France produced some champagne rugby before almost losing the plot and had to survive a last-gasp penalty to pip Argentina 23-21 in their World Cup opener on Saturday.
Fly-half Romain Ntamack paced a schizophrenic French performance with 10 points as the three-time finalists hung on to win a pulsating Pool C clash in Tokyo and leave the Pumas staring into the abyss in the tournament's so-called 'group of death'.
Argentina, who will now likely need to beat England to avoid an early exit, almost pulled off an astonishing comeback after being sent into battle by an emotional rallying cry from football legend Diego Maradona.
Trailing by 17 points at half-time, they fell just short after a last-minute penalty from Emiliano Boffelli sailed just wide, allowing France to claim a crucial victory.
"I thought the game was finished, I thought we'd lost the game," admitted France captain Guilhem Guirado, referring to the late penalty Australian referee Angus Gardner awarded to Argentina.
"But I am very, very proud of my boys. It was a tough game tonight but we are very happy to start the competition with a win."
A cagey opening was punctuated by some bone-shuddering tackles from both sides, Argentine fly-half Nicolas Sanchez sent sprawling by prop Jefferson Poirot in a monster collision.
Lock Guido Petti was a one-man wrecking crew for the Pumas in the early skirmishes and his bulldozing run led to a 15th-minute penalty that Sanchez slotted over to put the 2015 semi-finalists on the board first.
But France hit back quickly through Gael Fickou, who showed great feet to beat two Argentina defenders and score after good work from fellow centre Virimi Vakatawa.
Their tails up, the French extended their advantage with another sumptuous try four minutes later when flying winger Damian Penaud caused panic in Argentina's defence before flipping the ball to Antoine Dupont to crash over.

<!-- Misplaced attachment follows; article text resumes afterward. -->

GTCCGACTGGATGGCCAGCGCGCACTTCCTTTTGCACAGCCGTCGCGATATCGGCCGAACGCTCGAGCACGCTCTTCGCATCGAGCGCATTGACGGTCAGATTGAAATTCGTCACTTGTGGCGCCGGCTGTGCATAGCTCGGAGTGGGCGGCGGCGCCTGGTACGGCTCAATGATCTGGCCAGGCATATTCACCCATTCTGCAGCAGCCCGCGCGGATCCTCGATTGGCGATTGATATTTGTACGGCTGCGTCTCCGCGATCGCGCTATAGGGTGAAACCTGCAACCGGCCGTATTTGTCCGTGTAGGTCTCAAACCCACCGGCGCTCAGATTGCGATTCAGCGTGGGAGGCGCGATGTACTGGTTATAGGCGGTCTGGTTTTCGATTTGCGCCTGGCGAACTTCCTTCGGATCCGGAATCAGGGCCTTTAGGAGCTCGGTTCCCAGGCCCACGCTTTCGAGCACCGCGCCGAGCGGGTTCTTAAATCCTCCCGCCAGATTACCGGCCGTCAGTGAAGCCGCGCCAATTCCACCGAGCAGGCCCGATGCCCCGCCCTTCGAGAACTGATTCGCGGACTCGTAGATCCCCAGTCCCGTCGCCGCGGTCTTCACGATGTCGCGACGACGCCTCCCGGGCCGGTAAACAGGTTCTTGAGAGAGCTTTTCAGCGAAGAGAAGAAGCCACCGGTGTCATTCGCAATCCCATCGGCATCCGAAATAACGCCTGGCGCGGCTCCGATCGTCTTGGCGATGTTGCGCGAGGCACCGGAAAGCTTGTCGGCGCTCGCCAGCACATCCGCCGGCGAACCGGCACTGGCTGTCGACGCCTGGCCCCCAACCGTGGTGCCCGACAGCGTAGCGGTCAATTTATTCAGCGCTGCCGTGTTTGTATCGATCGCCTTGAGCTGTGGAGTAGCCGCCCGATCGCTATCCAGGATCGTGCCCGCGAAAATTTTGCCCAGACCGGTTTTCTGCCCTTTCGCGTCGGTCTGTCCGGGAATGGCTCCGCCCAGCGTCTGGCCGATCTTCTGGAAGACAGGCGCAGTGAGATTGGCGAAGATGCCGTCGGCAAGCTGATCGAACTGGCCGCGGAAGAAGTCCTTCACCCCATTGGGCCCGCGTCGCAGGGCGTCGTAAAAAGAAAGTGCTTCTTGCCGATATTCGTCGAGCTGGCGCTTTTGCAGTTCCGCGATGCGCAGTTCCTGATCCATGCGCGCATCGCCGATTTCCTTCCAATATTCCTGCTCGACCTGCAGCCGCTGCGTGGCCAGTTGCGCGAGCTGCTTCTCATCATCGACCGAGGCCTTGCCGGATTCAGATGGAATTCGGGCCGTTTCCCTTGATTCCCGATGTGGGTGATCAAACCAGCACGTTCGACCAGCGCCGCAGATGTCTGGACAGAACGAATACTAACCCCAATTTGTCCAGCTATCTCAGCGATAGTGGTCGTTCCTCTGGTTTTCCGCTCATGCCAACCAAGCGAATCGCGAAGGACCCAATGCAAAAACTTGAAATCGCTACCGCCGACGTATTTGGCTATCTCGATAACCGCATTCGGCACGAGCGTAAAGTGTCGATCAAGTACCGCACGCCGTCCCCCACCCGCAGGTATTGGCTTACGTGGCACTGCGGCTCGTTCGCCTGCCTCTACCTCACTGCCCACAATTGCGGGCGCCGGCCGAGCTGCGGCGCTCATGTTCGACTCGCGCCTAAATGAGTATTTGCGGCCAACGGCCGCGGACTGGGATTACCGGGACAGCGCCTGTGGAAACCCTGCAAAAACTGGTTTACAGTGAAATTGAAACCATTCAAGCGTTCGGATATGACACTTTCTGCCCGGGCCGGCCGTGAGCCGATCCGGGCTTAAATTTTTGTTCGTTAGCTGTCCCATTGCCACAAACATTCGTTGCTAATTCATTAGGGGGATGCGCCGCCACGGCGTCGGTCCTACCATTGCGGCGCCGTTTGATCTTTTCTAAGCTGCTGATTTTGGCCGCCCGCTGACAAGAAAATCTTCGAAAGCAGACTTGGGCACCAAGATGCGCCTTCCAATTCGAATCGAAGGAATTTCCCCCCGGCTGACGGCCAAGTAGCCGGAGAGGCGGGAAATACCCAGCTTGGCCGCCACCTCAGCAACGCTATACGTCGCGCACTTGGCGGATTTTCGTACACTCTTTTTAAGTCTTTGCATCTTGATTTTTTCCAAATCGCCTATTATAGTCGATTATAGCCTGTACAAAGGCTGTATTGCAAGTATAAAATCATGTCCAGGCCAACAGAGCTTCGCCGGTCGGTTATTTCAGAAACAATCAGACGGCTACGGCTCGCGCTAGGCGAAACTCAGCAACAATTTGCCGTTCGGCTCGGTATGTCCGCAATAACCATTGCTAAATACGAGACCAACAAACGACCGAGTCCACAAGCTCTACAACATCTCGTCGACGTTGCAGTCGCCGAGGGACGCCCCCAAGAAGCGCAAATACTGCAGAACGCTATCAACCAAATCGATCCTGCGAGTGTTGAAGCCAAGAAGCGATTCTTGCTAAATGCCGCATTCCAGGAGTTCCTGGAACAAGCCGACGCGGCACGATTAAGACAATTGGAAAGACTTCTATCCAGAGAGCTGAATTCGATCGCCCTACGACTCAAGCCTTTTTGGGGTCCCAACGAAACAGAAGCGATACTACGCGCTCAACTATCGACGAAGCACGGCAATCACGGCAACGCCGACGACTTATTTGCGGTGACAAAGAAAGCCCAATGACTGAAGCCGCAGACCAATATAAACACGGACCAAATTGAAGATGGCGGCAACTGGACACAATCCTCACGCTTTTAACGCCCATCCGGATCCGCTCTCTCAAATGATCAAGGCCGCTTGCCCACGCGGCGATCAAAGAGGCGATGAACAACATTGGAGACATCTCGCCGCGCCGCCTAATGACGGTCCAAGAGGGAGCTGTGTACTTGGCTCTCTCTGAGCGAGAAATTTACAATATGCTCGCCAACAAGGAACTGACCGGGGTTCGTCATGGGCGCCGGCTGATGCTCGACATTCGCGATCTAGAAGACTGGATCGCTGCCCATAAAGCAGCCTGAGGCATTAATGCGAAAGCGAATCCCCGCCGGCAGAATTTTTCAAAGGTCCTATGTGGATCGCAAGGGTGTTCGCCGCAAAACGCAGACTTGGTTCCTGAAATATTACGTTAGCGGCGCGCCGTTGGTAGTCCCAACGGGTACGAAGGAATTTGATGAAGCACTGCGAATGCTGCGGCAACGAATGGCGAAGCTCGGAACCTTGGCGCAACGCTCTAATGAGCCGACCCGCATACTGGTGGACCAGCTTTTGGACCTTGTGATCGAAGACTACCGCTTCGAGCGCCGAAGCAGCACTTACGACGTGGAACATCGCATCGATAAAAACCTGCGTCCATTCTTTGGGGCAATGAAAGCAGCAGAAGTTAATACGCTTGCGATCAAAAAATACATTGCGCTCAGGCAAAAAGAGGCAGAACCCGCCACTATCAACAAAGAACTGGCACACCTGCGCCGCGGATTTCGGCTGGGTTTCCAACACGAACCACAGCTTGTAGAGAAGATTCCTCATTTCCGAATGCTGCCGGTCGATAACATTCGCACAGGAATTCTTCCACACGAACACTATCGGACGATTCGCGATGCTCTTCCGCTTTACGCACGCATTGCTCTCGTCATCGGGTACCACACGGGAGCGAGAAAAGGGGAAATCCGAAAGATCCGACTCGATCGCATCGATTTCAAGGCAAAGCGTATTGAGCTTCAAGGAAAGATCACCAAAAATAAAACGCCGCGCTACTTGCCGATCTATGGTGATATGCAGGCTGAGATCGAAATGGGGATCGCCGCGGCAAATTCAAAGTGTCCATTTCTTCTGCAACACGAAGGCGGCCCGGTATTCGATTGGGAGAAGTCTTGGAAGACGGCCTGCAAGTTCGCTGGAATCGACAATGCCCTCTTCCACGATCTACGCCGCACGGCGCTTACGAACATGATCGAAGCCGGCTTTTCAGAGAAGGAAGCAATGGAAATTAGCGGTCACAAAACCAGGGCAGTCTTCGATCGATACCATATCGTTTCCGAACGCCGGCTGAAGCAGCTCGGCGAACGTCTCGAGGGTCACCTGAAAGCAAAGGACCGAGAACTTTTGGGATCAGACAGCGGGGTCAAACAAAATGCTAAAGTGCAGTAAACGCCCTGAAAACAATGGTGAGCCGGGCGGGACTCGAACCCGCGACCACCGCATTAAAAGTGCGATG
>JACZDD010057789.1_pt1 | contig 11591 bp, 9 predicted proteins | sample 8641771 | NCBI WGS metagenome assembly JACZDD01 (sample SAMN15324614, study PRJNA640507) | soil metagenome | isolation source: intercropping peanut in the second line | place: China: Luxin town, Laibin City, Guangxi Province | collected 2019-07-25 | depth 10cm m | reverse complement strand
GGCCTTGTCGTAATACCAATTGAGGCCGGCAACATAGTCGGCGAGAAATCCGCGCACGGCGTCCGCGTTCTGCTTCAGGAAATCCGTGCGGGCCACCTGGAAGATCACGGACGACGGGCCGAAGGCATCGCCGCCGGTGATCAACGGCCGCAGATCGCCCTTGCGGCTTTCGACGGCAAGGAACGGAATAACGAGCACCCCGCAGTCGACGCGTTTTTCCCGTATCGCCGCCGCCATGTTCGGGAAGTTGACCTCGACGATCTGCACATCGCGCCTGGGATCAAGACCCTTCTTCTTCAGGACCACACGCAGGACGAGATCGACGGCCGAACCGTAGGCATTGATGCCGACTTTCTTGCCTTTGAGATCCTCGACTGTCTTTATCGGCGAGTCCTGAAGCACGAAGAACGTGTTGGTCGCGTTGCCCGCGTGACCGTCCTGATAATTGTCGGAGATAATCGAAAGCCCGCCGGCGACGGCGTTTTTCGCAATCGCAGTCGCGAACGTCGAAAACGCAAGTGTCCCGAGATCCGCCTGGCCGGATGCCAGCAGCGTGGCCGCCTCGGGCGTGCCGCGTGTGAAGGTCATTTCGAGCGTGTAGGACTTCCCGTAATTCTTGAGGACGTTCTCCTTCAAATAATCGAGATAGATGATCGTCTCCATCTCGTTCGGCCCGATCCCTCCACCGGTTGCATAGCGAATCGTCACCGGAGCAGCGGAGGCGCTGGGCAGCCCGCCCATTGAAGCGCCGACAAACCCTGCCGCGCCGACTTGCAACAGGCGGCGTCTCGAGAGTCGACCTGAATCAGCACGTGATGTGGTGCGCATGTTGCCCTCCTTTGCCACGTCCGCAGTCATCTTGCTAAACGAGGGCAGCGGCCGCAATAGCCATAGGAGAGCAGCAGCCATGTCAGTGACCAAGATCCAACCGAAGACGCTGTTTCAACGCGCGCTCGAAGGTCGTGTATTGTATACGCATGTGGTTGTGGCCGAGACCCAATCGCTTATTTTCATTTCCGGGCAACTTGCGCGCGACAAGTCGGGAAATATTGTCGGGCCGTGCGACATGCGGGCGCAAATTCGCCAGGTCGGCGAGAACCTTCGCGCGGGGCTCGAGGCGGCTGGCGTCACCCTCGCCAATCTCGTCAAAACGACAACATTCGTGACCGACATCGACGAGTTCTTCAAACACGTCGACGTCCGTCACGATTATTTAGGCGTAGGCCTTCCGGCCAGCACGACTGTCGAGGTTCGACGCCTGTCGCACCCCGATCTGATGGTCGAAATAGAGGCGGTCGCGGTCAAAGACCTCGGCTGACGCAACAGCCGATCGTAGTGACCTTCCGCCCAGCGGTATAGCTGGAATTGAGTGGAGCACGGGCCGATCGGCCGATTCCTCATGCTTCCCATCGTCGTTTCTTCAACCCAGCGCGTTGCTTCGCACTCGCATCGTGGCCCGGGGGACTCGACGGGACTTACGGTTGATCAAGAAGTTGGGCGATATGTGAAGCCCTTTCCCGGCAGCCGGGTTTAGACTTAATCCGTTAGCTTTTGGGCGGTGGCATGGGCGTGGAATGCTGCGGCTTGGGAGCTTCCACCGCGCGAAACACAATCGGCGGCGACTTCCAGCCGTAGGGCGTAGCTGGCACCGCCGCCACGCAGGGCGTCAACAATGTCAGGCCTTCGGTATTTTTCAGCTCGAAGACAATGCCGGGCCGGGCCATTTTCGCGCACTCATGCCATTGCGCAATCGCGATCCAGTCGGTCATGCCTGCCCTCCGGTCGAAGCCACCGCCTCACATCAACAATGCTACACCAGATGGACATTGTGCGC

Ntamack added a pair of penalties that sent Les Bleus into half-time leading 20-3, book-ending a key passage of play where France's giant front row stopped Argentina's scrum on their own goal line.
A bruising game was played in a carnival atmosphere, with many travelling fans sporting colourful national garb, including a noisy group of French fans dressed as Gallic roosters.
But Argentina were all business and came out firing in the second half as Petti marked his 50th cap by trundling over from a driving lineout to reduce the deficit.
Another driving maul allowed Julian Montoya to dive before a Benjamin Urdapilleta penalty on the hour-mark made it a two-point game.
Urdapilleta stroked another three-pointer to give Argentina the lead with 12 minutes to play, completing a remarkable turnaround.
But Camille Lopez dragged France back in front moments later with a superb drop goal that just had the legs in his first involvement after coming on.
Ntamack missed a late penalty before Boffelli hooked his long-range effort just wide to allow France to escape after an ill-tempered affair which boiled over after the final whistle as fighting broke out between the two sets of players.
Argentina head coach Mario Ledesma accused Gardner of favouring France with his decisions.
"It's a shame to be refereed like a small nation," he fumed.
"But we didn't do anything in the first half, defended badly, didn't attack well -- lost every ball into contact," added Ledesma, who was left to rue fine margins.
"We created many opportunities, scored, missed two points, missed three points in the first half. It comes down to that."